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Why You Should Give Your Cat Treats

Why give your cat treats

Playing with your feline friend and petting her are great ways to show your affection. Another way to share your love is by giving her treats – nutritious treats.

There’s no doubt you feed your cat a well-balanced diet, so you may be wondering why you should add treats as well. Read on for a few reasons why it may help.

Change Things Up
Everyone likes variety in their diet, even cats. Giving your furry friend a treat of a different flavor will change things up and can add a little excitement to the menu.

Keep Teeth Clean
Dental hygiene is as important for cats as it is for dogs, but brushing a cat’s teeth is a greater challenge. Instead of using a toothbrush, give your cat a treat to keep her teeth clean. Dental treats especially offer a firm surface that can help remove tartar and plaque.

Great for Training
Are you trying to teach your cat not to claw on the furniture or not to jump up on the countertops? If so, treats are great tools for positive reinforcement.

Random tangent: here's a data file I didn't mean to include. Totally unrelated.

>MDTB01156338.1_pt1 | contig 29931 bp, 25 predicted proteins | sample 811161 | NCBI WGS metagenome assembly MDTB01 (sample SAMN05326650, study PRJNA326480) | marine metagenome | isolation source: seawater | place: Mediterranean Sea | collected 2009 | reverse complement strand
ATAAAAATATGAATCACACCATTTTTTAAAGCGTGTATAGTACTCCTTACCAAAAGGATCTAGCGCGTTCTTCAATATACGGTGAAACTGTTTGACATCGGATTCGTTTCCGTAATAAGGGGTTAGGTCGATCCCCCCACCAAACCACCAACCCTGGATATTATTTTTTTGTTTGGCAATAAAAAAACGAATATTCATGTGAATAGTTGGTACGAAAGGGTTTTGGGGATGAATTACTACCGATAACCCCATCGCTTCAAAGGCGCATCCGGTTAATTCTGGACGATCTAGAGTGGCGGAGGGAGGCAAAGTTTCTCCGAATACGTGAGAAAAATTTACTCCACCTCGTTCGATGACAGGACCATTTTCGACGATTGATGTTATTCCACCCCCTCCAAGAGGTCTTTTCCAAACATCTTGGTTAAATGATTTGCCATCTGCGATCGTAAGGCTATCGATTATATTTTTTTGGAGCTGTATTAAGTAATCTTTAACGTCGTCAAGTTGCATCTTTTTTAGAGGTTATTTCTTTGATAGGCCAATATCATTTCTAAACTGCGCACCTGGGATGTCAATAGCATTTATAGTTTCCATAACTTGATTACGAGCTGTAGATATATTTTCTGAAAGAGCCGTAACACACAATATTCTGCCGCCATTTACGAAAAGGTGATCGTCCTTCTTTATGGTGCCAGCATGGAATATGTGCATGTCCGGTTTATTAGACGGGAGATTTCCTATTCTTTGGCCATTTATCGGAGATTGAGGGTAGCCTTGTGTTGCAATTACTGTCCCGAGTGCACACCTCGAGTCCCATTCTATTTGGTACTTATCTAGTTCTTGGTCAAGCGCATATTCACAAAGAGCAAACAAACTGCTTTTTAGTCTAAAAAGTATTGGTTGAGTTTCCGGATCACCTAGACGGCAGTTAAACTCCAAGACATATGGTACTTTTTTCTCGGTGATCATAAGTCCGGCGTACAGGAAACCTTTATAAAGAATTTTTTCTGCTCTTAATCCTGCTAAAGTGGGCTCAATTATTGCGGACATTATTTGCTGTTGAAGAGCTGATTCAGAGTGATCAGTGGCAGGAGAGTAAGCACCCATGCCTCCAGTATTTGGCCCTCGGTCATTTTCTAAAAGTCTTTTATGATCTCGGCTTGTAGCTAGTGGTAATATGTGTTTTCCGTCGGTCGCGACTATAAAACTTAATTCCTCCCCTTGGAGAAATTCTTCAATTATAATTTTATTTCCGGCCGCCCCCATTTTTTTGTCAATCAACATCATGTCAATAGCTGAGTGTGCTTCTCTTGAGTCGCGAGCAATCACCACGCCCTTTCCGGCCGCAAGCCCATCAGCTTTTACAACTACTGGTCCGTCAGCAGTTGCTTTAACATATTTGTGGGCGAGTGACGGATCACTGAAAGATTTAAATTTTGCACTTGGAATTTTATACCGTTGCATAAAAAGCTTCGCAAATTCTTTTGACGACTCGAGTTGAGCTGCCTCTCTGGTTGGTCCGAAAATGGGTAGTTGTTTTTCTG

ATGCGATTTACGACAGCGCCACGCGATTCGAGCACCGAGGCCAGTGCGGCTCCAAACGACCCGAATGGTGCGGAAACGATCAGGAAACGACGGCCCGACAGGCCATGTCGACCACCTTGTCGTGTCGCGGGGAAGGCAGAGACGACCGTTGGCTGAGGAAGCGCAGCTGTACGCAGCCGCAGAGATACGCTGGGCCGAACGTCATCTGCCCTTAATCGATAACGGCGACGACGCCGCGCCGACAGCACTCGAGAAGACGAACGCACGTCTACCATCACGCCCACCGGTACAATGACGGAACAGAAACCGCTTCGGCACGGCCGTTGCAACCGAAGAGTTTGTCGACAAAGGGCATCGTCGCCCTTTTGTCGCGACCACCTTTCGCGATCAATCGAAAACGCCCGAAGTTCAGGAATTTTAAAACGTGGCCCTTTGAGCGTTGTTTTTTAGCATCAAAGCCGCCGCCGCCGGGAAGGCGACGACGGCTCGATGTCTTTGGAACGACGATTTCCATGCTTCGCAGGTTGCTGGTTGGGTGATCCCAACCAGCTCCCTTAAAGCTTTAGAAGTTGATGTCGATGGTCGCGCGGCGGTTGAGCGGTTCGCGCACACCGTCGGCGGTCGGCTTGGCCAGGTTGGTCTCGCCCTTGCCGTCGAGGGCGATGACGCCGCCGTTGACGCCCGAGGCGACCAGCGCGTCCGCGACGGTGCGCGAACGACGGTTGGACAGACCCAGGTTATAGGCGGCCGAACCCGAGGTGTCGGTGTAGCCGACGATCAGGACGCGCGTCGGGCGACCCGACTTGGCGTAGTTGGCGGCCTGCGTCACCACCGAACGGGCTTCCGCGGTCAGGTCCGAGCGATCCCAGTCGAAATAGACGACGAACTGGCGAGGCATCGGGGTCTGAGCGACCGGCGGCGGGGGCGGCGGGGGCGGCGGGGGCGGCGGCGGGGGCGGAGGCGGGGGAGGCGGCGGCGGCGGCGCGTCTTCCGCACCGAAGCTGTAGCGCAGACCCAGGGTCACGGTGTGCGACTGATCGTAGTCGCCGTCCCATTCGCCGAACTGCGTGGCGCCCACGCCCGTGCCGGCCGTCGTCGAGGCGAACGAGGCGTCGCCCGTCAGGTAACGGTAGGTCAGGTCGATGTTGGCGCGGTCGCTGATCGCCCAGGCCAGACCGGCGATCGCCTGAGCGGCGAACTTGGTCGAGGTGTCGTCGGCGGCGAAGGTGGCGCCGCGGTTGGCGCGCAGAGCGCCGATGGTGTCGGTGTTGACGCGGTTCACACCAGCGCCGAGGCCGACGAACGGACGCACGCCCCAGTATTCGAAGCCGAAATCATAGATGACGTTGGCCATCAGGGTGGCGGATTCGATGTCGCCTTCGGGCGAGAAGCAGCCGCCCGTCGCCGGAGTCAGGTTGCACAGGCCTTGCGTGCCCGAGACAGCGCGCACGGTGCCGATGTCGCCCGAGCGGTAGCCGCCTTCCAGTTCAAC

Reduce Stress
Has your cat suffered from an illness or an injury? Treats may help in this situation as well. Cats are often reluctant to eat after they’ve been sick or have been injured. Offer her soft, easy-to-chew treats that are packed with flavor and she’ll be more inclined to eat, which will help get her back on her regular diet.

Treats can be beneficial for you cat. Just be mindful of how many treats you give her, as too many can lead to a portly kitty!

Visit your Pet Supermarket store for all you cat care needs.

Kitty Hydration Tips

Is your cat drinking enough water? If she’s a picky kitty, it may be a challenge to keep her hydrated. Cats should be drinking two to four ounces of water a day (depending on her weight and diet).

A few hydration tips:

Sparkling Clean H20

  • Refresh your cat’s water every day to keep it from getting stale or contaminated.
  • If she turns up her nose, try filtered water rather than tap water, which may have an odor from minerals and chlorine.
  • Is she on a dry-food diet? Add a little water to her food, but be sure to dispose of it soon after she eats to prevent spoilage.
  • If your cat is on a wet-food diet, she will need less water, but feel free to add a little to her food bowl.
  • Refill her water to the same level daily. This will make it easier to notice any changes in her water intake.

Water Bowl Protocol